Celebrate National Public Lands Day
THIS ARTICLE APPEARS IN THE RED ROCK NEWS
September 24, 2021
Saturday is National Public Lands Day, celebrating our connection with the vast public lands that contain our national parks, forests, monuments and historic sites. On the fourth Saturday in September, entry fees are waived to encourage us to explore the rich history and incredible natural beauty that is often right in our backyard.
In Sedona, we live amidst stunning landscapes and at the foot of Oak Creek Canyon, one of America’s most scenic drives. Accustomed to such grandeur, we may sometimes overlook the amazing destinations within a few hours of Sedona where you and your family can discover our shared heritage in the beautiful outdoors. These nearby places can also bolster Sedona’s sustainability, since they offer opportunities to Red Rock Country visitors to explore beyond our destination. We are building partnerships with public land managers and economic development organizations across Northern Arizona to share the benefits of the power of travel more broadly.
Just up the road is iconic Grand Canyon National Park. I am still surprised at how many Arizonans have yet to see the Grand Canyon; it might be a ‘locals’ phenomenon, like NYC residents who somehow never get around to tour the Empire State Building. If you’ve never seen the view from the South Rim or Havasu Falls, autumn is a beautiful time to go. Don’t forget to encourage friends and relatives who come here to escape cold or wet weather this winter to take the scenic drive from Sedona to the Canyon. We all have a role to play in encouraging broader visitation to build our regionalism!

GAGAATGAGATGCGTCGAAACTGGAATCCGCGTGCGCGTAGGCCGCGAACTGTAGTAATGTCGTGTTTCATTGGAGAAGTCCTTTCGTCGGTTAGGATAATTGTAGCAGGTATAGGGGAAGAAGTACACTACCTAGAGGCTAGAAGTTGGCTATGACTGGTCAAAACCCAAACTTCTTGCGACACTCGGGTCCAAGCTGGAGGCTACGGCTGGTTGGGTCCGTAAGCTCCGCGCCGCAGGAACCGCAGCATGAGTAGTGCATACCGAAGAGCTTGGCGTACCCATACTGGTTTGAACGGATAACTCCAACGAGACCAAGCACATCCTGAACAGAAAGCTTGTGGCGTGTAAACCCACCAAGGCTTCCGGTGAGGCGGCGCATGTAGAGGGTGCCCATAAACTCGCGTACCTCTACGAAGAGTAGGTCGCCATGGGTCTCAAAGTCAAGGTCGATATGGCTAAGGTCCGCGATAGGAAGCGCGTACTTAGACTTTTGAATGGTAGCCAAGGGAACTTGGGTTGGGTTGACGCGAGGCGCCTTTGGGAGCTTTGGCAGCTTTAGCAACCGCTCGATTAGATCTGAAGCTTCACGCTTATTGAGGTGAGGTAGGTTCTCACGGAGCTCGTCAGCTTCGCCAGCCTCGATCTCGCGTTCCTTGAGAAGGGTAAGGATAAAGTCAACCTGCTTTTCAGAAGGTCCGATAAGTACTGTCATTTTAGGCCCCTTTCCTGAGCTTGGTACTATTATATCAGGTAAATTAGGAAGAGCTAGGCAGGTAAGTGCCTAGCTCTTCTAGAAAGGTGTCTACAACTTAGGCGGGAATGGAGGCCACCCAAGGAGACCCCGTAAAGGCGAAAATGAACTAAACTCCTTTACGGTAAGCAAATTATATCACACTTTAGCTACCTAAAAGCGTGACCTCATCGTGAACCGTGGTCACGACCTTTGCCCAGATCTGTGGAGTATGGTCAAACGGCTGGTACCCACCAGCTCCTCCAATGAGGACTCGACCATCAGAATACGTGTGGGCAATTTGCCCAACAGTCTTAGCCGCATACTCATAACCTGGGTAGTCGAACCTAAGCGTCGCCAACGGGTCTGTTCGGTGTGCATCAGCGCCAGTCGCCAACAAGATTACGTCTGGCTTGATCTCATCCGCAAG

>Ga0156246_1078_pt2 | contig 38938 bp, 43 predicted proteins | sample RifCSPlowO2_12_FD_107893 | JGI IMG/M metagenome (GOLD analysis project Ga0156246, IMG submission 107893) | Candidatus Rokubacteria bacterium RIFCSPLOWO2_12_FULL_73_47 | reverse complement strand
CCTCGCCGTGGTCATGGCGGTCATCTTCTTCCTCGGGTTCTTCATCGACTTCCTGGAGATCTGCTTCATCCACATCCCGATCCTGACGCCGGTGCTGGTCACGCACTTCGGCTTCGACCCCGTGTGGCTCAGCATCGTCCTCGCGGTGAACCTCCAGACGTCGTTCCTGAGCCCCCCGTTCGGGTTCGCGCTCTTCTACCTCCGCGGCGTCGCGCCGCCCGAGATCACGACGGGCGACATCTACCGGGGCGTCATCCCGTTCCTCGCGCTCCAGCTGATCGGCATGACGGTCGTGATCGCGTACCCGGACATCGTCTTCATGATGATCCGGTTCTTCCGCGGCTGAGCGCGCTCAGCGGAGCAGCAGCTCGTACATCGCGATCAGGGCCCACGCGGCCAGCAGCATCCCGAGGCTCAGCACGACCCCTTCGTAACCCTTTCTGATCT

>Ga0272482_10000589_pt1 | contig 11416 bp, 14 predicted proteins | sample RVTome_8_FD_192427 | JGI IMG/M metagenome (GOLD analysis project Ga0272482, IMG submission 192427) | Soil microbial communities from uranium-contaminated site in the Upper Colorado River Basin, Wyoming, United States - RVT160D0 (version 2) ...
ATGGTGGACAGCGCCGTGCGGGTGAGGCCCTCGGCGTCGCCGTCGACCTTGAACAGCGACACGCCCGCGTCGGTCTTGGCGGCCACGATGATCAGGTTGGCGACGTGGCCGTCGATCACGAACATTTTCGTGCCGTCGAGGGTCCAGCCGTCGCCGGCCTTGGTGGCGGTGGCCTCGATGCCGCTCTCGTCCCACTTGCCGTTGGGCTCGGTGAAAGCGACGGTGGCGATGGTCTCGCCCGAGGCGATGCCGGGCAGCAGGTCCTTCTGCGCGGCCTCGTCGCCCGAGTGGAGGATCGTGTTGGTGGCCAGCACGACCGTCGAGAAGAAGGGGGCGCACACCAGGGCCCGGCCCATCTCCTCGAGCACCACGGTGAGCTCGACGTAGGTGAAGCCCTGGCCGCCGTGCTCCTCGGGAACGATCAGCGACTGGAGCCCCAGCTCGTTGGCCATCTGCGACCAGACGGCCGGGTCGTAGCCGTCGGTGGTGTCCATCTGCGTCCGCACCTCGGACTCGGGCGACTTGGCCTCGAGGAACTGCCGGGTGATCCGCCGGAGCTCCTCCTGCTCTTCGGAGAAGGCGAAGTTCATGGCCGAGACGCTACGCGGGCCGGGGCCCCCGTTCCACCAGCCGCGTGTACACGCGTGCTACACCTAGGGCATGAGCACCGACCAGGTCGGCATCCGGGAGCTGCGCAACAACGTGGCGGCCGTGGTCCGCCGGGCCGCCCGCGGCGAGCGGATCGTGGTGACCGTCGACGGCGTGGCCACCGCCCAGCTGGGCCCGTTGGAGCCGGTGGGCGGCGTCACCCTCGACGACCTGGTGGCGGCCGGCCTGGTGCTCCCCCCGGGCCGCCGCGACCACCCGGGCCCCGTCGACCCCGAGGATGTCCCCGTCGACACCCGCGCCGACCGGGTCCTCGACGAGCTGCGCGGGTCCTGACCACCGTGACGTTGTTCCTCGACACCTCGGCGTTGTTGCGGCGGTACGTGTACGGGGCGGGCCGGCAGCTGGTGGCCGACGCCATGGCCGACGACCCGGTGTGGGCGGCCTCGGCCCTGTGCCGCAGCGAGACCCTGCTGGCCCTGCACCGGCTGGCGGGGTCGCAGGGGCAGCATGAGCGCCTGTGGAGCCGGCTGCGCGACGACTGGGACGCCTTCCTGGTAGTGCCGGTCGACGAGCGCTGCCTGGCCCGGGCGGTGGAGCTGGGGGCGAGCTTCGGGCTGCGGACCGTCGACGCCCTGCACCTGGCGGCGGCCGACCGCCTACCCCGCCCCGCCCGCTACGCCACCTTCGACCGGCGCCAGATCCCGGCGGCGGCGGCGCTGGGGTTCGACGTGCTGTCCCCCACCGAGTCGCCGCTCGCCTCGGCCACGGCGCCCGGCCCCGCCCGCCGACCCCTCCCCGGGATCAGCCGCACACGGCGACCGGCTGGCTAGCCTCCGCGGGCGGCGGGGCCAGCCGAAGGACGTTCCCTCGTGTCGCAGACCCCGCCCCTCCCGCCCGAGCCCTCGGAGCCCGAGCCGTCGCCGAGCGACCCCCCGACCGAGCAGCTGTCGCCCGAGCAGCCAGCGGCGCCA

But there is so much more.
In Flagstaff, you can hike Wupatki National Monument and Sunset Crater National Monument on the same trails. Walnut Canyon National Monument east of Flag is cool and beautiful, with unique curved canyons, microclimates and ancient cliff dwellings. Further east are the amazing formations of Petrified Forest National Park and easy access to the Painted Desert. The Canyon de Chelly and Navajo National Monuments within the boundaries of the Navajo Nation are further but undoubtedly belong on your list.
These are just a few of what I call the “I-40 public lands tour” – places accessible by way of the east-west interstate.
An easy drive south and east from Sedona is Montezuma National Monument, including Montezuma Well, and Agua Fria National monument, with hiking, birding and prehistoric sites. Further afield, Tonto National Monument contains iconic cliff dwellings and views of Roosevelt Lake.
My list is far from complete, though I enjoyed discussing our region at the annual IPW in Las Vegas last week. International travel companies and media gather at IPW to hear about US travel opportunities and plan for 2022 and beyond. IPW is all about organized group travel and conferences, the kind of sustainable tourism helping define a cleaner, less congested Sedona. Meetings and guided groups make fewer demands on our transportation infrastructure and environment yet are powerful economic contributors often coming mid-week and in shoulder seasons. Groups are also easy to reach with our message of shared responsibility for environmental stewardship.
Like me, I hope you enjoy National Public Lands Day. There are many ways to have fun as a responsible “local tourist.” Visit a national park for free. Take part in a volunteer work project locally or in our national parks. But, above all, relax and enjoy the benefits of being outdoors in our beautiful state at this glorious time of year.
-Candace Carr Strauss,